Neurotoxicity and Cognitive Functions

Through its actions on the dopaminergic, noradrenergic, serotonergic, and opioidergic systems, repeated use of methamphetamine is associated with significant neurotoxic effects and neurocognitive deficits (17). The mechanisms responsible for methamphetamine neurotoxicity are complicated and may include excessive dopamine level in the cytosol and synaptic cleft, oxidative stress, neuroinflammation, and pro-apoptotic changes (49).

A meta-analysis of 44 studies concluded that methamphetamine users have moderate impairment across most cognitive domains, including attention, executive functions, language/verbal fluency, verbal learning and memory, visual memory, and working memory. Deficits in impulsivity/reward processing and social cognition were also prominent, whereas visual learning and visuo-spatial abilities were relatively spared cognitive domains (50). Authors also reported that the effects of methamphetamine on social cognition and impulsivity/reward processing were based on a small number of studies, and as such, these results need to be replicated (50). Functional and structural neuroimaging studies have indicated that cognitive impairments are accompanied by neurochemical, functional, and morphological changes in particular brain regions including the striatum, prefrontal cortex, and hippocampus (49). Individual differences in variables such as age, education level, and genotype appear to moderate the relationship between methamphetamine use and cognitive deficits (51). These impairments are generally observed during the first three months of abstinence, with some impairments improving following protracted sustained abstinence (52).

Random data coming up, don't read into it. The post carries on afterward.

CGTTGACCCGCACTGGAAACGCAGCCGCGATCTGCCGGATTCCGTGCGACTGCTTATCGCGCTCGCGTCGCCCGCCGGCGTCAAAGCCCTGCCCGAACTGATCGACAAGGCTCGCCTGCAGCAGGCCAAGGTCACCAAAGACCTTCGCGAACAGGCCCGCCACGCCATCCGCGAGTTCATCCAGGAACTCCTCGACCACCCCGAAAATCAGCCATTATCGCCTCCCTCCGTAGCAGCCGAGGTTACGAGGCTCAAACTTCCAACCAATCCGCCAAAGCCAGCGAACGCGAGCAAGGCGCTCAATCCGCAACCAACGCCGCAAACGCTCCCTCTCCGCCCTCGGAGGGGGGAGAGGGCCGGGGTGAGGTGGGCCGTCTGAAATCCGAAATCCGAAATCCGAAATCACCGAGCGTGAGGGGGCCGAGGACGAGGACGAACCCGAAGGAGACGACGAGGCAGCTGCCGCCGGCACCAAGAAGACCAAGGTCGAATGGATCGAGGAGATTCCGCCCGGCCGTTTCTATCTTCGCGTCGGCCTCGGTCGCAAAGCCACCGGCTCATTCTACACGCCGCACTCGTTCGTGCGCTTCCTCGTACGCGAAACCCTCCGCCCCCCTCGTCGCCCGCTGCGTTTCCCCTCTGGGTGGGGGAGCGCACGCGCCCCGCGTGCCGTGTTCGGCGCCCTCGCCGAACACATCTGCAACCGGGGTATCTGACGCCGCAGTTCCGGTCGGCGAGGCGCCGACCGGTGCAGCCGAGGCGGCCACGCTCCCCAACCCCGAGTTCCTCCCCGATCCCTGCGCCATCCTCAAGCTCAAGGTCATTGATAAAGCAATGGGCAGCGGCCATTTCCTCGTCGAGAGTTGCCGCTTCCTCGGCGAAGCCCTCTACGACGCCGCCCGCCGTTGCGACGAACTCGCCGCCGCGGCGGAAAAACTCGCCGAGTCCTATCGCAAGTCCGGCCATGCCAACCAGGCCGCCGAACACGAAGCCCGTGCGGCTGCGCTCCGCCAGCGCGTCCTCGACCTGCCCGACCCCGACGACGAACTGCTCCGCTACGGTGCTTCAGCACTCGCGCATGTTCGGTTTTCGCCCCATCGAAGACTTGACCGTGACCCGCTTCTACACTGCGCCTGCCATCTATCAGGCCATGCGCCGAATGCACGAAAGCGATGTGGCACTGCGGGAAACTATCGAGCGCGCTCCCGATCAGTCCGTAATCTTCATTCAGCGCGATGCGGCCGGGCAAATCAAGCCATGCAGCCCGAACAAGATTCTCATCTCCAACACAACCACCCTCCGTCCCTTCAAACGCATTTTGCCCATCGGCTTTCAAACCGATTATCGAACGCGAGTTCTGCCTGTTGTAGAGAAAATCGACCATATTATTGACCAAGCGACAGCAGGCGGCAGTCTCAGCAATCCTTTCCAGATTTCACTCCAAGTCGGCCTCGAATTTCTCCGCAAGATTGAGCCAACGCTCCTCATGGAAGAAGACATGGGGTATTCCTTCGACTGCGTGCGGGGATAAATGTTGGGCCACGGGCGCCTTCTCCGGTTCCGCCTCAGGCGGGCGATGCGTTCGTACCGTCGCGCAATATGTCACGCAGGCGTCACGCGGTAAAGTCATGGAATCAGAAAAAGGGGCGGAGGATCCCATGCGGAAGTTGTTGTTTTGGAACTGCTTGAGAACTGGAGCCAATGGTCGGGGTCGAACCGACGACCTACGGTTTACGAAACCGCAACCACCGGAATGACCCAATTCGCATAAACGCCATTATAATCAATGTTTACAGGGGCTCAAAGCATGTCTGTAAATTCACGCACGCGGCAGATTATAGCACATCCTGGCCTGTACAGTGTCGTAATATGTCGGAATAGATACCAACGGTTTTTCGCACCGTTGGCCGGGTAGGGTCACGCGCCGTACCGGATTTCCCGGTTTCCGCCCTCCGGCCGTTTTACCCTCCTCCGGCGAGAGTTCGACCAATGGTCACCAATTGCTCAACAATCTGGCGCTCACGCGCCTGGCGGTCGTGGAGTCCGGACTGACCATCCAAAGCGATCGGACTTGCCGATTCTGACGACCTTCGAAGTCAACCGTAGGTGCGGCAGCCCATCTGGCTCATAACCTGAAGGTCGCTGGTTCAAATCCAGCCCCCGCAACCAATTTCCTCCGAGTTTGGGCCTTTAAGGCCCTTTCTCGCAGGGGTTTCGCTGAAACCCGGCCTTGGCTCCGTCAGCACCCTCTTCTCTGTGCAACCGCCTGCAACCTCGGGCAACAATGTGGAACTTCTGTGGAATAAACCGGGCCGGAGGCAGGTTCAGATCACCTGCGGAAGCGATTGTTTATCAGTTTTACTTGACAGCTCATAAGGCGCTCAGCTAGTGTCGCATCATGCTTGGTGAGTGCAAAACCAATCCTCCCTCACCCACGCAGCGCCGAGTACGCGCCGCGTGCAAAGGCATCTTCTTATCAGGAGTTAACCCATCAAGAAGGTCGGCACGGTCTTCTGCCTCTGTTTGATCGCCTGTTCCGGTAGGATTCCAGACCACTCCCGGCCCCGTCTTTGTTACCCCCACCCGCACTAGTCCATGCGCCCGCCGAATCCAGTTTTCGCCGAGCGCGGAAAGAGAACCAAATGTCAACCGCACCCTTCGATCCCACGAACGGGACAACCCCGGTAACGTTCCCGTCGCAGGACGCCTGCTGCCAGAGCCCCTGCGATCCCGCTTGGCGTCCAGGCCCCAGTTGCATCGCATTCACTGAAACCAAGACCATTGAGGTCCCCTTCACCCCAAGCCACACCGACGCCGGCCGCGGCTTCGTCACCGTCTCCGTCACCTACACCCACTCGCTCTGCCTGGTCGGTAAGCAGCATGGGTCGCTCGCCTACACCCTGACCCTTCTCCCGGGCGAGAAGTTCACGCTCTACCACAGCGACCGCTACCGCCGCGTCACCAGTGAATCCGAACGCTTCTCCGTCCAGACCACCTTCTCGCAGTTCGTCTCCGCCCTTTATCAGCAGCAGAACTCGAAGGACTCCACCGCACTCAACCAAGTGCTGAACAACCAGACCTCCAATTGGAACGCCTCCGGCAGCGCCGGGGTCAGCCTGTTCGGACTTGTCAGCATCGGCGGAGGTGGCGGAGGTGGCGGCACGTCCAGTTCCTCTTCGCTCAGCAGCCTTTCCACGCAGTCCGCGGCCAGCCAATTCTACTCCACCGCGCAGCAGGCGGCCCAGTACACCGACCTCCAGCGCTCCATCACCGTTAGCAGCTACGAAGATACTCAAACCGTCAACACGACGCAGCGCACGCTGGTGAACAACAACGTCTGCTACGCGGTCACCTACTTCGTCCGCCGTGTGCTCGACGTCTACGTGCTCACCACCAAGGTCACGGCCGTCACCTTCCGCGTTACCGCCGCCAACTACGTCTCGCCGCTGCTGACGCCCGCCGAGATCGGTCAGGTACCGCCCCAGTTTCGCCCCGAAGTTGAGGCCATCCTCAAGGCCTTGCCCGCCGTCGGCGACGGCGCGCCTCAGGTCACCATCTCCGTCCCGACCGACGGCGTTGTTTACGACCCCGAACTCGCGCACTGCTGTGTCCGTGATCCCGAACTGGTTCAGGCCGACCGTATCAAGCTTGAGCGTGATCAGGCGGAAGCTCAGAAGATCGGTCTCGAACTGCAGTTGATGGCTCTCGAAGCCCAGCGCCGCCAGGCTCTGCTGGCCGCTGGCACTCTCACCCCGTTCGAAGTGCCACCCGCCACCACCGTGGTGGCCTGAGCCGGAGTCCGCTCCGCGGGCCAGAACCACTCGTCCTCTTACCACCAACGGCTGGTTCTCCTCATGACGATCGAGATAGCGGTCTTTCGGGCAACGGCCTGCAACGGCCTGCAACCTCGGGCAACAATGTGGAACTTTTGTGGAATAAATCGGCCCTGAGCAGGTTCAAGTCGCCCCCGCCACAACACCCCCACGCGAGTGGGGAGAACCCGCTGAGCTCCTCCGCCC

Other Health Risks Associated with

Methamphetamine Use

Reports of methamphetamine users emphasize problems associated with depression, suicidal behavior, violence, psychosis, poor physical health, and emaciation (3,26). Depression and suicidal ideation can be observed during active drug use, withdrawal period, and even in the abstinence period (53,54). Mood transients and impulsive behavior seem to be a component of methamphetamine-related psychiatric syndromes, with the most severe outcome lying in an increase in suicidality (55). High levels of accidents and suicides are also reported in high-risk users of methamphetamine compared with the general population (3).

Although the injection of drugs is generally on the decline across Europe, high levels of sexual risk-taking behaviors among users of methamphetamines may contribute to an increased risk of contracting human immunodeficiency virus (HIV) and other sexually transmitted infections (20). Experts are also reporting poor adherence to HIV medication and increased rates of hepatitis C virus reinfection among gay men participating in slamming parties (3).

Acute Treatment for Methamphetamine


Methamphetamine intoxication should be treated in a quiet environment isolated from outside stimuli. Given that other substances might have been consumed as well, the administration of medication should be performed cautiously. If the patient needs treatment for marked agitation, aggressiveness, or psychotic symptoms, benzodiazepines should be used as the agent of first choice. If benzodiazepines are not sufficient to sedate the patient, adding an antipsychotic drug may be considered, especially if the patient has delusions or hallucinations (9). Patients with methamphetamine-use disorder should be offered a course of qualified withdrawal treatment for a minimum of three weeks, and acute treatment may also be combined with the use of other psychotherapeutic methods, such as behavioral therapy or contingency management as soon as possible (9).

Pharmacotherapy for Methamphetamine Use


There are no approved medications for treating methamphetamine-use disorder, and pharmacotherapy is recommended as an adjunct to psychosocial interventions rather than being a primary component of treatment (56). The drugs studied for methamphetamine-use disorder include acetylcysteine, antidepressants, antiepileptic drugs, atypical antipsychotic drugs, calcium antagonists, muscle relaxants, opioid antagonists, psychostimulants, and varenicline (9). Methamphetamine-related persistent or comorbid syndromes such as methamphetamine-associated psychosis, depressive syndromes, anxiety, and sleep disorders are usually treated in a symptom-oriented manner (57).